sat 20/04/2019

DVD: How to be Eccentric - The Essential Richard Massingham | reviews, news & interviews

DVD: How to be Eccentric - The Essential Richard Massingham

DVD: How to be Eccentric - The Essential Richard Massingham

Long overdue tribute to a forgotten British film-maker

Richard Massingham contemplates a trip to France in 'Warning to Travellers'

Improbably described by the French archivist and critic Henri Langlois as “the greatest technician and the greatest poet of British cinema”, it seems incredible that Richard Massingham isn't better known. A doctor by training, his first shorts were made in the early 1930s as a weekend hobby, and he began shooting promotional and training films to make a living. Twenty two of them are collected here: they’re all highly watchable, the best combining rare technical skill with sardonic humour. Massingham‘s bumbling, childlike everyman stars in many of them, with a series of one-minute 1940s Public Information Films demonstrating such skills as crossing roads, using a handkerchief correctly, and taking a bath in only five inches of water.

The jokes have a cruel streak which hasn’t dated. An officious narrator in Coughs and Sneezes barks orders at a hapless, mute Massingham, tipping pepper over his head to induce sneezing. Pedestrian Crossing shows him seated for breakfast in the middle of a road, a car then driving straight into the table. These films are frequently very funny, particularly when Massingham turns his hangdog face straight at the camera. Several last barely a minute, and seeing how many ideas can be packed into just a few seconds shows just how smart he was – the tiny montage evoking a continental holiday in Warning to Travellers is an excellent example.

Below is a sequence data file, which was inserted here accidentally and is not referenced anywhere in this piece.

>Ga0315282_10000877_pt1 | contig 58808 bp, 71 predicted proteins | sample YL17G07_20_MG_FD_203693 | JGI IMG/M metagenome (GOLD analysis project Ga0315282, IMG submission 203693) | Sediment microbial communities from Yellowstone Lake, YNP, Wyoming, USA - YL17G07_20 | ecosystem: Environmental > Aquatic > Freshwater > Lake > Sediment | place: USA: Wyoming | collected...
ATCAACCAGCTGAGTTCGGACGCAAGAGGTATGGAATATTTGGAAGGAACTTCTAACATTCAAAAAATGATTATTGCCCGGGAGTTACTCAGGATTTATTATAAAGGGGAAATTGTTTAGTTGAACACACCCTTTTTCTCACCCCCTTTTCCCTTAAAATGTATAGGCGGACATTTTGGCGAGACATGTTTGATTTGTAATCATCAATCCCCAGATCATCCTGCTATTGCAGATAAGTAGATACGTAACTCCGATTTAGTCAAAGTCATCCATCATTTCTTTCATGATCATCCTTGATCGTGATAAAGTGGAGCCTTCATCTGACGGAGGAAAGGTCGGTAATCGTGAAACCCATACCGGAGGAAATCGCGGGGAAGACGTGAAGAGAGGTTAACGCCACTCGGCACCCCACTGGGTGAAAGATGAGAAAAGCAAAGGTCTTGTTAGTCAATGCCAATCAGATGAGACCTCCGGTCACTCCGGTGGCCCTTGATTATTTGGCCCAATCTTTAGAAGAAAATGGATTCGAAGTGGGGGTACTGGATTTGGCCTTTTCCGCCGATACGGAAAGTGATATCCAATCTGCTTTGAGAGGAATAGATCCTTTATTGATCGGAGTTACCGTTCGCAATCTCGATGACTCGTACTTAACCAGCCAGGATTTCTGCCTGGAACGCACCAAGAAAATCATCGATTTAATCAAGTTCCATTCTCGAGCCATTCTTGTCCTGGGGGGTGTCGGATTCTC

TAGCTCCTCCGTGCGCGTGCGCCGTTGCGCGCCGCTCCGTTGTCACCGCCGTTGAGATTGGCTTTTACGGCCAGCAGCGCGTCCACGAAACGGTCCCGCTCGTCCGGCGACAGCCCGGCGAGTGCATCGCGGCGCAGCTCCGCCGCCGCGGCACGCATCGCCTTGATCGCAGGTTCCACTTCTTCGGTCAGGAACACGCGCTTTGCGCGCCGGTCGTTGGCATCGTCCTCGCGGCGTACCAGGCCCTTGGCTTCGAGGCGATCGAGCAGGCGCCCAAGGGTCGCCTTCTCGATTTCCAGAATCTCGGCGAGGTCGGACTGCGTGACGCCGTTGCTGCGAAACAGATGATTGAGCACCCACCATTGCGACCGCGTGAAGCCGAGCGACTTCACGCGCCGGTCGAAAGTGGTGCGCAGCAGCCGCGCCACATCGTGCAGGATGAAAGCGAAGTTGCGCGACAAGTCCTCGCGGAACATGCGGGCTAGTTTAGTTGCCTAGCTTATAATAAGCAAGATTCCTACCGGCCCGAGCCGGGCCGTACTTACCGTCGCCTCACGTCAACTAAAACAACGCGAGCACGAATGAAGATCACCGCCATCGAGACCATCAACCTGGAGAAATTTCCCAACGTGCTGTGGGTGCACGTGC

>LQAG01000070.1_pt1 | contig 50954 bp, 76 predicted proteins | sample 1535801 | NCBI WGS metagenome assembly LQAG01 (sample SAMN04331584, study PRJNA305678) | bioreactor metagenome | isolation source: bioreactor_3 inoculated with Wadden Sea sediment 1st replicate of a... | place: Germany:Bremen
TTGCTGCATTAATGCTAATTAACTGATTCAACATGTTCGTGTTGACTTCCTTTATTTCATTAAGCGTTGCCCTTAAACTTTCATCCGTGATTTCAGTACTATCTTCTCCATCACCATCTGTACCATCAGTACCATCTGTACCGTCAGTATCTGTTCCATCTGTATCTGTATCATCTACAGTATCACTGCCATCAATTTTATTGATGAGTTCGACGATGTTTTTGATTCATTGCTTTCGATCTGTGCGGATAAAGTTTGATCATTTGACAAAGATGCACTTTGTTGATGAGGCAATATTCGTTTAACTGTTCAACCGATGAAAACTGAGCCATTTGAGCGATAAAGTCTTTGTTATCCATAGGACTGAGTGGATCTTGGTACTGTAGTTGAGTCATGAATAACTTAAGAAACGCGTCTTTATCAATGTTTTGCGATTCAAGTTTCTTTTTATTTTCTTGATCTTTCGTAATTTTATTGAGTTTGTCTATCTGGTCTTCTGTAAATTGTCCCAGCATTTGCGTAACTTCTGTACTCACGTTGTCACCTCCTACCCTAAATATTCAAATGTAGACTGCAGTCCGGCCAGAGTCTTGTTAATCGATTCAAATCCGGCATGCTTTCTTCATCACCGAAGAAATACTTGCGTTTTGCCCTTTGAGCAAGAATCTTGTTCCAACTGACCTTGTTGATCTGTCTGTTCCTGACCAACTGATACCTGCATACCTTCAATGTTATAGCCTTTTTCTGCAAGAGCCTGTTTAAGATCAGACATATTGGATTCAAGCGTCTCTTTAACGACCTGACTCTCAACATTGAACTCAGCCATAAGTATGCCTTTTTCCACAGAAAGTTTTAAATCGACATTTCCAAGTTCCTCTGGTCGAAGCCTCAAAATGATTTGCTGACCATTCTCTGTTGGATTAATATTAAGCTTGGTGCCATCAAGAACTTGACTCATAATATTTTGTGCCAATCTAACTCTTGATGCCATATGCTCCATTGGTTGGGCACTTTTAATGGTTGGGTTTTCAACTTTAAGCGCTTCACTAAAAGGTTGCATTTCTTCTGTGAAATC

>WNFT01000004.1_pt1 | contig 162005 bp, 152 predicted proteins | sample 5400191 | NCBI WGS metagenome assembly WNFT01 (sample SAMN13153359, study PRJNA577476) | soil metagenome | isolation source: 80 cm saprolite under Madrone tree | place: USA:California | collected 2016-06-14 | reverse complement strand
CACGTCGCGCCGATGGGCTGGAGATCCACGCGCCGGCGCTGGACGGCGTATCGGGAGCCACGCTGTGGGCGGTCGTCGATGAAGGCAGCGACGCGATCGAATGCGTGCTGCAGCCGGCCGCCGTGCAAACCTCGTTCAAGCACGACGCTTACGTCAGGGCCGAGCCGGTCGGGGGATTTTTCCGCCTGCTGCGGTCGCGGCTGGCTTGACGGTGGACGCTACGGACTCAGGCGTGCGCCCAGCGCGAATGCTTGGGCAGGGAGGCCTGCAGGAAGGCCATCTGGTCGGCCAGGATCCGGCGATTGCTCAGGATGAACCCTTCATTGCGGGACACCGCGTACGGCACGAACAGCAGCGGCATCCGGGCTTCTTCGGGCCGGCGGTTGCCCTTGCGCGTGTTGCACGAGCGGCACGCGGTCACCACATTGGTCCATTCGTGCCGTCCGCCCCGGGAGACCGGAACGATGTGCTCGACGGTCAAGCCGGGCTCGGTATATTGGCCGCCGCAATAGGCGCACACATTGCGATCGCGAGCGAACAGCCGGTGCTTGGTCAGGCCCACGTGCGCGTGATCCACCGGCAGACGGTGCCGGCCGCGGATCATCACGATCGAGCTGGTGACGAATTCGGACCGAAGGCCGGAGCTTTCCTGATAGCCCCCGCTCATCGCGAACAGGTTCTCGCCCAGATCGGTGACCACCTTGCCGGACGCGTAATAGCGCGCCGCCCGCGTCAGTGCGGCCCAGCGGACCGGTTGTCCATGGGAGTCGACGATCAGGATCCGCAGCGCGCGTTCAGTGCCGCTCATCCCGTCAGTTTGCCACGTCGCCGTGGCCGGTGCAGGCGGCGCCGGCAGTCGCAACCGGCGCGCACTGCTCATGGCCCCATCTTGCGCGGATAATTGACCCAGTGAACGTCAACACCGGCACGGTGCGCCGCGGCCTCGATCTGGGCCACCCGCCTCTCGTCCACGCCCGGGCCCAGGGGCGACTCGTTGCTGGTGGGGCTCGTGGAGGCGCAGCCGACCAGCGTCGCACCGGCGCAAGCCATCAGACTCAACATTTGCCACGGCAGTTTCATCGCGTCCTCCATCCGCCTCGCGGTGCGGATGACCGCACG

Longer works include Tell Me If It Hurts, a visually striking, largely wordless account of a painful trip to the dentist, and What a Life, a dryly witty attempt to convince audiences that life in post-war Britain wasn’t actually that bad. Massingham’s travails in The Cure will resonate with anyone who’s ever had a bad back; Introducing the New Worker shows factory managers how to treat young employees. The BFI's detailed booklet is a joy to read. Image and sound quality are excellent. Massingham apparently made 90 films. Can we have a second volume, please?

Overleaf: watch Richard Massingham's Coughs and Sneezes

 

The jokes have a cruel streak which hasn't dated

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Average: 5 (1 vote)

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